Review by Suzanne Tate
I was quite impressed with the movie Cruel Intentions when it was released in 1999. It was a little edgy, well-acted, and despite being a modernised version of ‘Dangerous Liason’s’, it felt fresh and original. Producer David Venn claims that the movie “screamed to become a musical”, but I have to disagree. With some notable exceptions, mainly in recent times, the majority of musicals tend to be upbeat, with everyone living happily ever after. So I have been curious and excited to see how the musical version would come together.
Director Alister Smith describes the musical as a “celebration of the 90s; it’s music, it’s fashion, it’s camp melodrama and questionable hair choices”. Certainly, the music selected to become part of the musical contains many iconic 90s tunes, including hits such as ‘Breakfast at Tiffany’s’, ‘Bye Bye Bye’, ‘The Sign’ and ‘Just a Girl’. For some characters, such as Kathryn Merteuil, played by Kirby Burgess, the song brought extra dimension and depth to characters that could otherwise be seen as two-dimensional. The inclusion of songs such as ‘Only Happy When it Rains’ and ‘Bitch’ allowed Burgess to showcase additional facets of the character; emotions that remained tightly constrained in the film. Her vocal performance was powerful, tackling the range of songs, from ‘Genie in a Bottle’ to ‘Sunday Morning’ and ‘Losing my Religion’ confidently. Her performance was definitely a stand-out, and she never put a note, or a foot, wrong. For other characters, such as Annette Hargrove, played by Kelsey Halge in her debut professional role, some of the song choices and choreography seemed a bit out of character. ‘I’m just a Girl’, for instance, created confusion rather than clarity in regard to the audience’s interpretation of the character. Halge did an excellent job as Annette, although the musical numbers did not give her as many opportunities to vocally shine as some of the other roles.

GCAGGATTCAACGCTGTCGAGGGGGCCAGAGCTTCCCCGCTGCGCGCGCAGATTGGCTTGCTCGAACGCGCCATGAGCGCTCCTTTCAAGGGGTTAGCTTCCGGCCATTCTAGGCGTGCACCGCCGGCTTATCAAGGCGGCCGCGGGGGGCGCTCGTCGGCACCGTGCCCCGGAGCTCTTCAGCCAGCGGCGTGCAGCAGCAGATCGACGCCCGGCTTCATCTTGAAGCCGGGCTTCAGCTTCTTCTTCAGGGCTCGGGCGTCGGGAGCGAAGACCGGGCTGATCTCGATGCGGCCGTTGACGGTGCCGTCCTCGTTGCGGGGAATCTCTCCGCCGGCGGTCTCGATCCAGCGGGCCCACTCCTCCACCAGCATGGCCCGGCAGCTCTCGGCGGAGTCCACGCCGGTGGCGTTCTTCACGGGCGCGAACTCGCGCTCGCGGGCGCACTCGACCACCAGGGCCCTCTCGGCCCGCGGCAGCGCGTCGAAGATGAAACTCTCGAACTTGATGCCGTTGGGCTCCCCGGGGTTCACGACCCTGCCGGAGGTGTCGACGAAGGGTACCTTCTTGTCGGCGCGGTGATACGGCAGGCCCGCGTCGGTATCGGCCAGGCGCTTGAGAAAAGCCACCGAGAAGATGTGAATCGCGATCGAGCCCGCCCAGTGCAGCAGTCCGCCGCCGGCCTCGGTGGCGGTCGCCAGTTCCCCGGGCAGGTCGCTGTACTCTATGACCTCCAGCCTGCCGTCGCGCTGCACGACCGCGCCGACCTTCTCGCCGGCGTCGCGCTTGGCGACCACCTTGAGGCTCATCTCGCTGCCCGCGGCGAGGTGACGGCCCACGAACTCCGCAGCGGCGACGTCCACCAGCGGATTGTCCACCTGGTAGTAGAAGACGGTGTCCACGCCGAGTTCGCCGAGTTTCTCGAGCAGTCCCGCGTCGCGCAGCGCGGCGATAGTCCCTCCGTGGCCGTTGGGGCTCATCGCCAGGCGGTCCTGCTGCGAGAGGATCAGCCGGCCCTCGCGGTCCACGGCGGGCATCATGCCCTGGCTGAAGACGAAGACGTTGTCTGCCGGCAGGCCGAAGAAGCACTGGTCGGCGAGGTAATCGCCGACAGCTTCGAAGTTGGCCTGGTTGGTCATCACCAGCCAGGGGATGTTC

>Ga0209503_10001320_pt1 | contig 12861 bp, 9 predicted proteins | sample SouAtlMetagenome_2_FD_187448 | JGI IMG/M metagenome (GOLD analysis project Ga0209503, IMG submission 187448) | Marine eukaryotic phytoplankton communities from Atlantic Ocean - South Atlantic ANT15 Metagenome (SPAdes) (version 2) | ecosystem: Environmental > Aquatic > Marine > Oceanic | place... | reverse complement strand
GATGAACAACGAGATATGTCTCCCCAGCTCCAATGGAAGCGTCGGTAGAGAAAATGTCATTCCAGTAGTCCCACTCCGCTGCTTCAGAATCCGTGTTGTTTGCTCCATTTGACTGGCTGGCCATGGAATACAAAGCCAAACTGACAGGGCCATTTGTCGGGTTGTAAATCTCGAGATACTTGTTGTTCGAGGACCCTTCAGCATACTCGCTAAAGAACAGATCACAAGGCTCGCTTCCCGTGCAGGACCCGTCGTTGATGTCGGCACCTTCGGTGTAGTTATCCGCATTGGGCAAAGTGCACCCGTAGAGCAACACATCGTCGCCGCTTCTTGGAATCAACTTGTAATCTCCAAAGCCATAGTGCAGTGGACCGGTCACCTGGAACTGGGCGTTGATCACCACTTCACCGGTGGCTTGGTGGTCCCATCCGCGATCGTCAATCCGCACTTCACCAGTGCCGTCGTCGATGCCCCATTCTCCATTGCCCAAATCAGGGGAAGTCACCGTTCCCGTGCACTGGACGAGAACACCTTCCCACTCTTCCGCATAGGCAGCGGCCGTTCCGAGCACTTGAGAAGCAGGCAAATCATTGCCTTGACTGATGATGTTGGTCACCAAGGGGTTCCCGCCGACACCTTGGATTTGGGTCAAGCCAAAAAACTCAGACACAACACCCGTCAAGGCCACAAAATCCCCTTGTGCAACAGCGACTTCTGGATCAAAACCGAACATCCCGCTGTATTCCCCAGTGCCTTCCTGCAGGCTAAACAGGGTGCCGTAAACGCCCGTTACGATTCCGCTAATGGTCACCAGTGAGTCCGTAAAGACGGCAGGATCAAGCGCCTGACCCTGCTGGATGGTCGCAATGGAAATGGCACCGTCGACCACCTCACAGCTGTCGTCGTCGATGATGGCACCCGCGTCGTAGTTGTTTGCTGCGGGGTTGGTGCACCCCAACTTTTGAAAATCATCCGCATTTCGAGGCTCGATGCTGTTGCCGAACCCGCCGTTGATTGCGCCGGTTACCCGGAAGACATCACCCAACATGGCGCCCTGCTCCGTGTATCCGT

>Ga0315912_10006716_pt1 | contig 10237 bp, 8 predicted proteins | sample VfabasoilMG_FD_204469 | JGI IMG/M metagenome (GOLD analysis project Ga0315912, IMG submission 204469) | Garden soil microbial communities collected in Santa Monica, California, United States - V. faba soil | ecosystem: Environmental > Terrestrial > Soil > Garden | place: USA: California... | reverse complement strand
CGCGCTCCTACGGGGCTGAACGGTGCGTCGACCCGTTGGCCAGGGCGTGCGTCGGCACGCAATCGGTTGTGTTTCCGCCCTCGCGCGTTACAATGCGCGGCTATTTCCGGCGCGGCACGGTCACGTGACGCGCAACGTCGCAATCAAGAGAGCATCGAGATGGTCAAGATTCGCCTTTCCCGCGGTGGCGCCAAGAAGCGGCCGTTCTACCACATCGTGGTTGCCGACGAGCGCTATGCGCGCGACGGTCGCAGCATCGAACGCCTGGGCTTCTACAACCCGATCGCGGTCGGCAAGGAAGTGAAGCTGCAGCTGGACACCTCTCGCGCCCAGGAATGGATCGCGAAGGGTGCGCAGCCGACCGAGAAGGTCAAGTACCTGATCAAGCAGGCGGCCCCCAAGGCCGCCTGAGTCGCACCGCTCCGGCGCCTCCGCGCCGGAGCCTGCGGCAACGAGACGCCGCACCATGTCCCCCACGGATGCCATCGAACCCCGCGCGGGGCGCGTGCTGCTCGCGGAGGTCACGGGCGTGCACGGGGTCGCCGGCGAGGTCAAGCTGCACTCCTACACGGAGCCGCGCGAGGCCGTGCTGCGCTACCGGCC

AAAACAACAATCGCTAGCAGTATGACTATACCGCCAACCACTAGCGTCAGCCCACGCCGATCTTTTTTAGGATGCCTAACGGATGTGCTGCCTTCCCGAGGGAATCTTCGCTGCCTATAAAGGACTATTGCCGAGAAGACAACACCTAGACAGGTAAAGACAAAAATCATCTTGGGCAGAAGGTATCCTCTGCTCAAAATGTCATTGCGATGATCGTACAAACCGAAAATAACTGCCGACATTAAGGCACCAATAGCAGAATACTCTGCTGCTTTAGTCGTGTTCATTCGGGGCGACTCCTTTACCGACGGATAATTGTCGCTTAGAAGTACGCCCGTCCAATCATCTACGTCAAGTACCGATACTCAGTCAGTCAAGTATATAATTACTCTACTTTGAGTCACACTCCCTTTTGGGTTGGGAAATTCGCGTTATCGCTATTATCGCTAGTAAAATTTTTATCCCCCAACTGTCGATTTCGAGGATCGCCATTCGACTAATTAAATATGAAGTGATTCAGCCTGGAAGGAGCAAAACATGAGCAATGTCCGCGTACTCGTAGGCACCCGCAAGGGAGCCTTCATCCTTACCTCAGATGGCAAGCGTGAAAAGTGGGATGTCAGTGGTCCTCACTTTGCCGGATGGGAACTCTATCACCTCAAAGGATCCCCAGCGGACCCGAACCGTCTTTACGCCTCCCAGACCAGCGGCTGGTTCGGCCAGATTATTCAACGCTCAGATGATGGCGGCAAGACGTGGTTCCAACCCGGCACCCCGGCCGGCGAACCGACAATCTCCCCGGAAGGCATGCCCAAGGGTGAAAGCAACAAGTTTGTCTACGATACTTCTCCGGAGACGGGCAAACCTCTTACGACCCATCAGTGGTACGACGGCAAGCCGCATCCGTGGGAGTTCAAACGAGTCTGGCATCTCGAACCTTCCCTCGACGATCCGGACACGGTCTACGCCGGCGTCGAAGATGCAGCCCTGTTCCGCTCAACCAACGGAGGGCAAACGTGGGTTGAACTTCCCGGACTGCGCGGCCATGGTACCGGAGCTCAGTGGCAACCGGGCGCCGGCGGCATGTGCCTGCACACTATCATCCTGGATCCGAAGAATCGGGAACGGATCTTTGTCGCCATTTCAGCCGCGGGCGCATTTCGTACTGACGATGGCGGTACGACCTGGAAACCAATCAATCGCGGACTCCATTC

While some of the numbers fit neatly into the story, I sometimes found the lack of synchronicity between the plot and the lyrics frustrating. I find this is often an issue with Jukebox musicals, but I did thoroughly enjoy the musical the blast from the past, as the majority of the numbers are very well-known hits from my twenties.
Drew Weston did an excellent job in the role of Sebastian Valmont, although it took me awhile to accept him as Sebastian, due to his age and appearance – he looked more like a secret-service agent in the opening number than a high school student. He gave a very convincing performance however, demonstrating Sebastian’s changing priorities and developing emotions throughout the show, and with an impressive vocal performance.